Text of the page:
Treatment: The Make-Believe Man

Act I
Scene one begins with two clerks sitting next to each other in an old building belonging to Joyce & Carboy, a manufacturing company. One is a practicing stenographer and a bit more timid than his friend, who is always looking for an adventure. They are working long hours into the April night and are exhausted when the topic of their vacation comes about. They both feel they need to get out of New York City for a while, and discuss plans. They bicker about the expenses and advantages of their potential vacation spots, and the argument ends with the adventurous one, Kinney, storming off and pointing out that X never has any fun because he doesn't let himself. Scene two starts when the story flashes forward a few months later to September, with both of them leaning on a boat railing in the cool air. Kinney is slightly disappointed as he expresses his disbelief that they ended up choosing New Bedford as a destination randomly out of a pillowcase. X is uninterested and changes the subject to the morning paper. He is interested in the mention of how the Earl of Ivy from Ireland and his sister Lady Moya had recently arrived in New York but eluded reporters. As they talk they observe the boarding passengers. Kinney loses interest and begins a different conversation with a college-aged man in a Harvard hat. As passengers continue to board, all of a sudden both X and the Harvard man are stricken by a beautiful woman getting on board. She goes below deck and the Harvard man does the same. X follows to catch another glimpse but doesn't, and returns above to read a book. When he looks up from it, he sees the lady again and is drawn to her. She starts asking him questions about building and landmarks and he recognizes that she has an Irish accent. Soon they are approached by the man she came with, Stumps. They engage in conversation until they see Kinney and the Harvard man approach in a heated conversation. Stumps, the lady, and Harvard man go below deck while Kinney grabs X excitedly and says, "Our adventures have begun!"

Act II
            Scene one begins in their cabin, Kinney tells X about a conversation he overheard between Stumps and Harvard man. Kinney explains, "'I tell you,' he said, 'every boat and railroad station is watched. You won't be safe till we get away from New York. You must go to your cabin, and STAY there.' And the other one answered: 'I am sick of hiding and dodging.'" X is unimpressed but Kinney is convinced they are criminals on the run. He says Harvard man is traveling under an alias, and that he wired the New Bedford police to have them arrested then the ship arrived. X is skeptical and does not want to be at all involved, partly because of the blonde woman, and partly because he knows Kinney always goes overboard. Scene two is that night; X is called upon by the purser. He enters the purser's room to find Stumps, Harvard man, whose name is Aldrich, and a guard. Aldrich accuses him of posing as the Earl of Ivy and that he has wired to have them arrested. Scene three, X is angry and finds Kinney to find out what happened. Kinney explains how he told Aldrich that X was the Earl and he was his secretary as a joke. They begin to think of ideas for escaping, none of them good enough. All of a sudden, a schooner smashes into the boat and chaos breaks lose. People are screaming and X hears water rushing in as the two run from their cabin. His first thought is to find the blonde woman, Moya, and the Earl. When they can't find them below, they rush to the upper deck. The scene is chaotic as there are mobs of people fighting each other to get to lifeboats. They spot a boat on the schooner no one has noticed and decide to go for it. X makes one last attempt to locate Moya in the crowd and does. At the last minute they also find her brother. X jumps into the water to grab the yawl and rows back to the boat, waiting for his friends to jump in. Still holding a grudge, Aldrich indignantly refuses to get in, but faced with drowning, finally jumps in. They row away into the night fog and the boat catastrophe grows distant.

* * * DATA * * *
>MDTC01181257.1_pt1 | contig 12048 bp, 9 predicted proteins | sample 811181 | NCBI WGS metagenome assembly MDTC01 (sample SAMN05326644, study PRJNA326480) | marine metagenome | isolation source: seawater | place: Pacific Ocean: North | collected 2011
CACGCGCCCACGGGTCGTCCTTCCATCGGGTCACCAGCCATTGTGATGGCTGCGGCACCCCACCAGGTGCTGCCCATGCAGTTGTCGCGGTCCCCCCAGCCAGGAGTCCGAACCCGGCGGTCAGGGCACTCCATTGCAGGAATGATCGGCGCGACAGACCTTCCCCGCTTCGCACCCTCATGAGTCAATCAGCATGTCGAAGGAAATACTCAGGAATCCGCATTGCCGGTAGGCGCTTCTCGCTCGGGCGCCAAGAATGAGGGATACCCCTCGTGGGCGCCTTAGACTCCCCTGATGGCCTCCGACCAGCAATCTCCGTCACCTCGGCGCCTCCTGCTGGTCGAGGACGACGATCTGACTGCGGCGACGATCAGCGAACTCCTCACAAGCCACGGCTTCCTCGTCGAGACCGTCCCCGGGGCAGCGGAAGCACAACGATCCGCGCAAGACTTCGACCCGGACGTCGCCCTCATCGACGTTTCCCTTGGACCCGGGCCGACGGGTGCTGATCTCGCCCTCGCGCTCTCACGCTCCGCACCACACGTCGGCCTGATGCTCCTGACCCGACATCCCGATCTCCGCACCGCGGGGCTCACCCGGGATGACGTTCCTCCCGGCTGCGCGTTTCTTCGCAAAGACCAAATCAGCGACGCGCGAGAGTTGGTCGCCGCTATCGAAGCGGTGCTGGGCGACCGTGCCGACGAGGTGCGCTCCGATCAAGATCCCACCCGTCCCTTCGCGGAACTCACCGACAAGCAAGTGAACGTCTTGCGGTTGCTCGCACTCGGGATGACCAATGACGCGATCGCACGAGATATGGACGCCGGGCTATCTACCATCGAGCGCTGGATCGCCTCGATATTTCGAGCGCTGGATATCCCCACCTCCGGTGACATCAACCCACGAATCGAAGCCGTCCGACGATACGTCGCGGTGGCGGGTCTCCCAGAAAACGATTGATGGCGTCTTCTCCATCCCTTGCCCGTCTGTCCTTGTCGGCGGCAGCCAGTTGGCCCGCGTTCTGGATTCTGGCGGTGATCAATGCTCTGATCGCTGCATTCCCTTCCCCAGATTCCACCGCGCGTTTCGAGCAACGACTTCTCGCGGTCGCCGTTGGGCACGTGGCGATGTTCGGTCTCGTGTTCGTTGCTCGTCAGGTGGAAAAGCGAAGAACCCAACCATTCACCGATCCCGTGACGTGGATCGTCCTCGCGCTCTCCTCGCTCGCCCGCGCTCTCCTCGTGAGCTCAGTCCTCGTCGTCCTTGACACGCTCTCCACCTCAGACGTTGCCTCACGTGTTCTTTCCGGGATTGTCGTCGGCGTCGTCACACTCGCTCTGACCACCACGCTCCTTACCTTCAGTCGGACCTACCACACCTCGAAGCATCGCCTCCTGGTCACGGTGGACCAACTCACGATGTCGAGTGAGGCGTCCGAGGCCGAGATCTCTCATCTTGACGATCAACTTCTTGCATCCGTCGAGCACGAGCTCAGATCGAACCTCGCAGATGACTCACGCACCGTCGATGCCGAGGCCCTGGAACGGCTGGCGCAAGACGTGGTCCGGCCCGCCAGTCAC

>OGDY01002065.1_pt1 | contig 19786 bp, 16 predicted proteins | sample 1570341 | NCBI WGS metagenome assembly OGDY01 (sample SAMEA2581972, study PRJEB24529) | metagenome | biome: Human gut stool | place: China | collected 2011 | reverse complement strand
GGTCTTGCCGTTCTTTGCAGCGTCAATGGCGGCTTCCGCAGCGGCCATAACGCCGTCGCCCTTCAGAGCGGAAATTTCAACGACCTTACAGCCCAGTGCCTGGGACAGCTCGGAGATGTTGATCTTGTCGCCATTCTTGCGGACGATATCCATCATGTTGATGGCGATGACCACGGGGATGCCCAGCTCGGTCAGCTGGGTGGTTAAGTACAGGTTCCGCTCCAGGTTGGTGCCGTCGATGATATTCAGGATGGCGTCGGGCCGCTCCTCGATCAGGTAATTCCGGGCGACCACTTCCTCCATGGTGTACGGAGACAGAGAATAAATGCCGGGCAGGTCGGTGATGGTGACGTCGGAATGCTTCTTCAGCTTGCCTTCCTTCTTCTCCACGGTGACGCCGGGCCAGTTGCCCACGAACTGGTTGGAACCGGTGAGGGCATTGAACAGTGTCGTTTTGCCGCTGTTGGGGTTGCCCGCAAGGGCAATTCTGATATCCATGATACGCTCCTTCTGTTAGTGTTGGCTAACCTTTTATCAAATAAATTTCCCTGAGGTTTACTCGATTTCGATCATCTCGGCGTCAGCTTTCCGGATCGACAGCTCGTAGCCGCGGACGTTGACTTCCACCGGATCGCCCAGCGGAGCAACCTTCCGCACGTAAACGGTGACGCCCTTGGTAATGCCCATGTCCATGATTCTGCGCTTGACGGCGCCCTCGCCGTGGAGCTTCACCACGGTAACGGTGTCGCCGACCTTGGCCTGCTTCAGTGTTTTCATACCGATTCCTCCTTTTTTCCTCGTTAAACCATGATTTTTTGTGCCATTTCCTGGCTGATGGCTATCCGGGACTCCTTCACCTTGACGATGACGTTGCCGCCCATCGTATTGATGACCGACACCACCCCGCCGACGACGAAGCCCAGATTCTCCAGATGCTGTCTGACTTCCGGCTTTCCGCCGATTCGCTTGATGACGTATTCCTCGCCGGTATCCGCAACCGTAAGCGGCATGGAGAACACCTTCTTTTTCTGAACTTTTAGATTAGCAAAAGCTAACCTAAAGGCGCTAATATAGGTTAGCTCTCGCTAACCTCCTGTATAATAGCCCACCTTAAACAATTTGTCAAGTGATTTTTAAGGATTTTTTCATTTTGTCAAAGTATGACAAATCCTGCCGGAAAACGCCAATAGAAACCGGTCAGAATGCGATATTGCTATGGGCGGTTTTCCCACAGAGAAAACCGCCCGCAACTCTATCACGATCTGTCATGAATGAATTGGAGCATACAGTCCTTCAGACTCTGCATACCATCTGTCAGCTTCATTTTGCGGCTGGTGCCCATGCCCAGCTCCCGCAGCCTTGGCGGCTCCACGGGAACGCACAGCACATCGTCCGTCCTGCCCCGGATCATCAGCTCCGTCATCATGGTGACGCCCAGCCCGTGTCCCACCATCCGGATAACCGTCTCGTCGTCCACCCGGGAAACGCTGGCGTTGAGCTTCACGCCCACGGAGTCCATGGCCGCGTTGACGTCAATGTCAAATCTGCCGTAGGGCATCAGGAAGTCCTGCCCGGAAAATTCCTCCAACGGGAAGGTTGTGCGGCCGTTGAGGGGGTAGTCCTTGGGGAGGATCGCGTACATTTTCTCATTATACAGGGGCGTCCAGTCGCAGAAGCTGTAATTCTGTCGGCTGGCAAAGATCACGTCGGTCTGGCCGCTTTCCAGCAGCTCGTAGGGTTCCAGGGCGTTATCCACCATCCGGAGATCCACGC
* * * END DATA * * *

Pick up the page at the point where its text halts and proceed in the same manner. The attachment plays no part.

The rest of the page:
Scene one begins with the group hopelessly lost in the fog. They are silent except for far off whistles and horns and Aldrich's annoying protests to being in the boat. "What did I tell you?" he cried contemptuously; "they got away in this boat because they were afraid of ME, not because they were afraid of being drowned. If they've nothing to be afraid of, why are they so anxious to keep us drifting around all night in this fog? Why don't they help us stop one of those tugs?" Indeed, X and Kinney were both glad to be in the boat, knowing that once they reached land they'd be in danger of being arrested. Aldrich keeps making accusations and babbling, and finally X says that it would all be fine if they could just explain themselves to the Earl and Moya. Moya tells Aldrich to shut up and gladly accepts X's offer, and comes to sit in front of him to look deep into his eyes.

Just then, there is a "sudden radiance" from behind Moya as the sun bursts through the fog. It is suddenly light out and they see they are very near a small, sleepy village. They all forget their problems and cheer jubilantly. An old man sees them and calls for his wife to prepare for the haggard survivors. When they grow close, all of a sudden Aldrich offers the man ten dollars to fetch the village constable and it seems X and Kinney's hopes might be crushed after all.

X triumphantly sees the situation and assesses it as follows: "He is the village constable himself," I explained. I turned to the lovely lady. "Lady Moya," I said, "I want to introduce you to my father!" I pointed to the vine-covered cottage. "That's my home," I said. I pointed to the sleeping town. "That," I told her, "is the village of Fairport. Most of it belongs to father. You are all very welcome.